12 September, 2012

You Asked For It: Beachy Keen

Hey gang!  Several of you have asked for more pictures of Beachy Keen.  Here you go, dolls. Some of our favorite shots from the event!

This is what happens when designers are too busy enjoying themselves to set up every shot.  I love this picture for it's haphazardly "lived in" look.

 I wanted a change from cupcakes or cake pops, so I opted for doughnut holes.  I think they look like little beach balls. 

Daisies!  Such a great touch.

I love this picture!  This is Allison's adorable niece, giving us her stamp of approval.  Pretty stinkin' cute, right? 


05 September, 2012

Living Authentically: Dealing With Disappointment

Another post bringing you small business realness!  I wish I could share the details with you, but since there are a few other people involved, I'll just give you the basics for now.  Oh, also.  Since I didn't think you wanted to see pictures of me looking wistfully out of a window at the rain, I thought I'd let the GoldiPets telegraph my emotional journey for you! xoxo-E

'Disappointment' as portrayed by Rosemarie Paisley.
For the last couple of weeks, I have been working extremely hard on a project.  It was more of a concept or expansion  project than a design project.  I poured lots of extra hours into it and, even more importantly, I poured a lot of emotion into it.  I sketched, I outlined, I worked and reworked, I budgeted, re-budgeted...you get the idea.  After two really positive meetings (one over the phone and one in person) and a number of positive e-mails, I really thought this was to be the break I'd been looking for.  After we'd scheduled our next meeting, I left feeling amazing!  I felt brilliant, untouchable, energized and a million other things.  I immediately got started on the homework we'd scheduled for ourselves and by the next morning I had some results to share....and I didn't hear anything.  All day.  I felt like something was off.  Then, at 11:00p, I finally saw the e-mail.  It was not good.  Plans had changed and I found myself unceremoniously cut out. I was reeling.  I immediately thought of all the ideas I'd given so freely over which I would now have very little ownership.  All the plans I'd shared about my own brand. I'll admit, I had a good cry.  A whole new wave of emotion washed over me as I began to deal with this new information.  Above everything, I was so heartbroken and disappointed.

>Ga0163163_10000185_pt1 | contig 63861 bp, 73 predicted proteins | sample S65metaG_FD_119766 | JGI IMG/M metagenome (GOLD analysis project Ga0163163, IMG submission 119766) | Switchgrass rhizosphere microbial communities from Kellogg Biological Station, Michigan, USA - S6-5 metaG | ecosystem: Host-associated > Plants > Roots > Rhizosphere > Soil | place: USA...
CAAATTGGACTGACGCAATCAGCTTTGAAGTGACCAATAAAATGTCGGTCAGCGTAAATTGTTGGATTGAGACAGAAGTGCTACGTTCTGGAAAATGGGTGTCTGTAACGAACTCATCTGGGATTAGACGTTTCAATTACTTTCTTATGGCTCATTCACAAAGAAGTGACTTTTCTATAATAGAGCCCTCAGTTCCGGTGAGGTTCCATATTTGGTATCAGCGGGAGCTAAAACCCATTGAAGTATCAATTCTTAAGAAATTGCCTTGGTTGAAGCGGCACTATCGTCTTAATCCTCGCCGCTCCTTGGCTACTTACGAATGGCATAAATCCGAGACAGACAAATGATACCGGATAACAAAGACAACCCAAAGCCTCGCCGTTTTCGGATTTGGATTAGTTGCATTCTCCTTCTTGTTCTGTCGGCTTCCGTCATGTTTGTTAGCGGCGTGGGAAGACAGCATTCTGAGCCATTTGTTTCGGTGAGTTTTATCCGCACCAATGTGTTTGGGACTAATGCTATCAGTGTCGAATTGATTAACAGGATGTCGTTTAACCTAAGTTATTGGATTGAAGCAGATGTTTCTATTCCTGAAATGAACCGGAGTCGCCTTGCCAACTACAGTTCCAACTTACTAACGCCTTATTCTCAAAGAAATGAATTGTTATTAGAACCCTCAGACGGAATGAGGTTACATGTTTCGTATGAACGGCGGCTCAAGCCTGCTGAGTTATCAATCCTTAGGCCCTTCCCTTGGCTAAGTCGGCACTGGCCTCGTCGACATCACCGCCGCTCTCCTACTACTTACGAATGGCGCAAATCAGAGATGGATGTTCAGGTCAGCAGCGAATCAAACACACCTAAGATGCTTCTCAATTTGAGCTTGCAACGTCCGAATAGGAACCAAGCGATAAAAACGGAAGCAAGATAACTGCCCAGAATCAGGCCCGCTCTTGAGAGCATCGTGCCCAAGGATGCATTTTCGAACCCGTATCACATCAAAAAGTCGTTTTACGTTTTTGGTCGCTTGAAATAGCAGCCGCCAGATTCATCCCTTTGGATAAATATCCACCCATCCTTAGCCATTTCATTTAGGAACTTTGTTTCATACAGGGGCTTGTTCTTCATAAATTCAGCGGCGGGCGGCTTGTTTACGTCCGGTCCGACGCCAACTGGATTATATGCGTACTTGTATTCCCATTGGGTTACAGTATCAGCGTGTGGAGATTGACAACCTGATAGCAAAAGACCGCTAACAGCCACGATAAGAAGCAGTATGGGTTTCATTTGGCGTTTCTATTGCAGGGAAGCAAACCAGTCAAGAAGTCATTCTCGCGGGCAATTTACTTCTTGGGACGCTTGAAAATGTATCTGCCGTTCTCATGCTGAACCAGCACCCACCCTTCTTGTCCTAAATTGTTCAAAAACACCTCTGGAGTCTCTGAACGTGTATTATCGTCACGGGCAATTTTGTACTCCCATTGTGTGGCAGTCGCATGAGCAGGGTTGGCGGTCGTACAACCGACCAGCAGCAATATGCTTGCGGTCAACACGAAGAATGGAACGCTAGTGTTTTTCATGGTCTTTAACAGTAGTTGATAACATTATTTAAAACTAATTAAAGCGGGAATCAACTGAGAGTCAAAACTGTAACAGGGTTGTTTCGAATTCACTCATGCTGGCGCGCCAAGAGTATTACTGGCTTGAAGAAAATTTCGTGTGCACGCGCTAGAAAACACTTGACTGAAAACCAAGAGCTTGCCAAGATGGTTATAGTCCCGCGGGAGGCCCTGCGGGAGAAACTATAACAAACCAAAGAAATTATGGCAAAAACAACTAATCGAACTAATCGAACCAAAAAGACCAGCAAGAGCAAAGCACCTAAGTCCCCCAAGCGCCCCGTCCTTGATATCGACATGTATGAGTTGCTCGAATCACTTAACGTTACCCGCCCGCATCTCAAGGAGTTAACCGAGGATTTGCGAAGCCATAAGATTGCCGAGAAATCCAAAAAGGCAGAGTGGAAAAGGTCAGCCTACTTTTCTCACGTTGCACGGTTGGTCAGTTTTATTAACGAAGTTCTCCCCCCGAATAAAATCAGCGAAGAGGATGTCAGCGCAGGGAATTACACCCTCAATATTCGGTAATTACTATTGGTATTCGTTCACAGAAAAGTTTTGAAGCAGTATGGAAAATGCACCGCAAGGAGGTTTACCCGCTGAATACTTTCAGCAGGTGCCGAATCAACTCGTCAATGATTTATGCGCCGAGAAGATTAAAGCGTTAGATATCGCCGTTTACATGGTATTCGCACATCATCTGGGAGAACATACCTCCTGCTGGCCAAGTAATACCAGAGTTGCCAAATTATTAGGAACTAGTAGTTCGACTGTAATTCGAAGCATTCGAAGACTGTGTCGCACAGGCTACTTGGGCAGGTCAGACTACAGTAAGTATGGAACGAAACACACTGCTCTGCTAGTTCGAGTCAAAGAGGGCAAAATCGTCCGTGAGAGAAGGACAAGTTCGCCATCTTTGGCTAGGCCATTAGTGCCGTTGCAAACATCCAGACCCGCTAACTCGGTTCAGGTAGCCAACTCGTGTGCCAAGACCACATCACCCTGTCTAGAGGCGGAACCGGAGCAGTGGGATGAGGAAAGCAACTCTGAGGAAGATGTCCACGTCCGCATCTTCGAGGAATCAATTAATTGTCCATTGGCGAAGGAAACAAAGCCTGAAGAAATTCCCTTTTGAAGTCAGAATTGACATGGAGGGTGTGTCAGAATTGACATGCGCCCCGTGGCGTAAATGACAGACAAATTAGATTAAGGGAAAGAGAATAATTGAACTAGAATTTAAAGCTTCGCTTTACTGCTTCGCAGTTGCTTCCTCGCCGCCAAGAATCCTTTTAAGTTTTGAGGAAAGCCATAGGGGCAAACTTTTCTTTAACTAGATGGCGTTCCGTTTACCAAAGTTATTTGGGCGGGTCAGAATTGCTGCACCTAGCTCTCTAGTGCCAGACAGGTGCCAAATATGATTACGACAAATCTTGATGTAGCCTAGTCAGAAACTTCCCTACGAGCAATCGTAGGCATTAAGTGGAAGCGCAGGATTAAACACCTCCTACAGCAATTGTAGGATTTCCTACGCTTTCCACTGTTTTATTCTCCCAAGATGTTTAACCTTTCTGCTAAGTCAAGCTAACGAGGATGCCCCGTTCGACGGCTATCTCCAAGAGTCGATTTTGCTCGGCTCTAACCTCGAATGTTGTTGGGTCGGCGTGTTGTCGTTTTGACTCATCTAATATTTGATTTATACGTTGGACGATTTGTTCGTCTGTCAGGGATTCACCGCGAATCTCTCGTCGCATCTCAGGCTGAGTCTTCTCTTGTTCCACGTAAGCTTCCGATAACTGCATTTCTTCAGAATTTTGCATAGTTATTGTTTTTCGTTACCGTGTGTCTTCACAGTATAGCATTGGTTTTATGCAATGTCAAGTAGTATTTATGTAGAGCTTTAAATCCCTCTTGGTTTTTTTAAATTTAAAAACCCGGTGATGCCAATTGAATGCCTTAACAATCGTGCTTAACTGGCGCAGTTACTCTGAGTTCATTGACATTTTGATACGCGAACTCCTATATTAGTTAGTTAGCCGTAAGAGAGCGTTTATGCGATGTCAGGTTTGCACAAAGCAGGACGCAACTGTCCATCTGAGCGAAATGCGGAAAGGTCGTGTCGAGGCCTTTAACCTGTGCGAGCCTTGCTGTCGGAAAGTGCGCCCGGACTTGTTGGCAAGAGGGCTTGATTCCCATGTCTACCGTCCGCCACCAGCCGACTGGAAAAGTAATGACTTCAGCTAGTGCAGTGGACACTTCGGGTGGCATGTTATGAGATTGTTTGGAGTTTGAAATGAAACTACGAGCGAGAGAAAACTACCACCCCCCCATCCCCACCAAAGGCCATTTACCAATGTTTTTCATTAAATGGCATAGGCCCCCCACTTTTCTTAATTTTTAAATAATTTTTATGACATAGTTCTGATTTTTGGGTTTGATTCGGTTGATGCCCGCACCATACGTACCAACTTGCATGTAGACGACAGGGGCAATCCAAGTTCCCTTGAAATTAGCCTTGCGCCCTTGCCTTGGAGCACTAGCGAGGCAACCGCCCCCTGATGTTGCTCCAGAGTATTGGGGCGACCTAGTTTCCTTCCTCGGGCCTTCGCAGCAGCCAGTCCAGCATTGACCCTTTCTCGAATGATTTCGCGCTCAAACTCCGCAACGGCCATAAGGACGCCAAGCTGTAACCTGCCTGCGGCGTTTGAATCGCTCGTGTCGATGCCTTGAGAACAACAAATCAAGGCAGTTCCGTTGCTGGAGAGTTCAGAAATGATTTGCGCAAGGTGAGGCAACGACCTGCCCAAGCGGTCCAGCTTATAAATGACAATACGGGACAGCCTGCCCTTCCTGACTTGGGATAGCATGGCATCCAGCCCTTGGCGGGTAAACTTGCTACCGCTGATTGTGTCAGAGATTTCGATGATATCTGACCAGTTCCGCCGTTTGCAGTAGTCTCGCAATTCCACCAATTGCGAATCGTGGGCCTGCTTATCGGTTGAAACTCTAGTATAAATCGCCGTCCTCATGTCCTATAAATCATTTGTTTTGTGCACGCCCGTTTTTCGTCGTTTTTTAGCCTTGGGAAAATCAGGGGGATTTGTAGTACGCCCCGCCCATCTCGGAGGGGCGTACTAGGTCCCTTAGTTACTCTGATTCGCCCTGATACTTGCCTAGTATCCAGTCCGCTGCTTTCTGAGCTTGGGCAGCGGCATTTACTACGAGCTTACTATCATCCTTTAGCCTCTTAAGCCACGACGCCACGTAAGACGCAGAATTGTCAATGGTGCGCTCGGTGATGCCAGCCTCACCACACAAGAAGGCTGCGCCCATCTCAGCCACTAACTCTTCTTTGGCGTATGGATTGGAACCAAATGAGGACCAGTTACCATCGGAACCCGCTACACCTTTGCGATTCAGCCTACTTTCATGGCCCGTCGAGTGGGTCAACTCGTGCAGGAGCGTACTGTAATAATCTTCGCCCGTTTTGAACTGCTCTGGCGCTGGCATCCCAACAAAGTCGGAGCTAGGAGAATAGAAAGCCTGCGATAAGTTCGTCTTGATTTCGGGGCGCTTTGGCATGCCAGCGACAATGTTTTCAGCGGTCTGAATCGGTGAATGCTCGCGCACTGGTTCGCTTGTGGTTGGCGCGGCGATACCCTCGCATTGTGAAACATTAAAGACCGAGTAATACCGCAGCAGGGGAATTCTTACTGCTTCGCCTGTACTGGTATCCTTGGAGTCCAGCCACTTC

'Reflection' featuring Roxie Mae.
I took the evening to marinate in my crankiness and look for support from The Hubbs.  Sadly, his helpful, rational input just made everything worse, so I said, "Just let me have my feelings!"  All in all, I handled it pretty well...  The next day, after I'd had some perspective and more chats with Hubbs and a couple friends, what was said started to make lots of sense.  So, I reevaluated and I was able to pull out some positive points:

1.  Working on a new challenge gave me the chance to clearly lay out some goals that had otherwise been a little vague.  I got to see the light at the end of the tunnel, friends!

2.  I had the chance to have a frank discussion with The Hubbs about what we are and are not willing to commit to, both in terms of working relationships and fiscal responsibility.

3.  I have so much more to share with you and now I have a plan on how to do that!

4.  Baby's got some small business skillz (yes, with a 'z'), yo.  Whew! What a load off!

Disappointment is such a dirty word, isn't it?  We're not encouraged to inflict it on other people and we spend an immeasurable amount of time avoiding it ourselves.  And when it does happen to us, we're supposed to "suck it up", "get over it" and realize, "hey, it could be worse".  Don't get me wrong, I'm not saying one should wallow in their misfortune to the extent that it clouds one's judgement.  I just think it's super important to allow yourself time to mourn your lost opportunity.  Then, once your feelings are clearer, you can pull out all the things you've learned and move forward stronger and better equipped to handle the next challenge.

'Hopeful Optimism' by Rosemarie Paisley.
In case you're wondering, her little snout is covered in pollen from devouring several flowers.  She may be a flower thief, but she's a great emotion model!!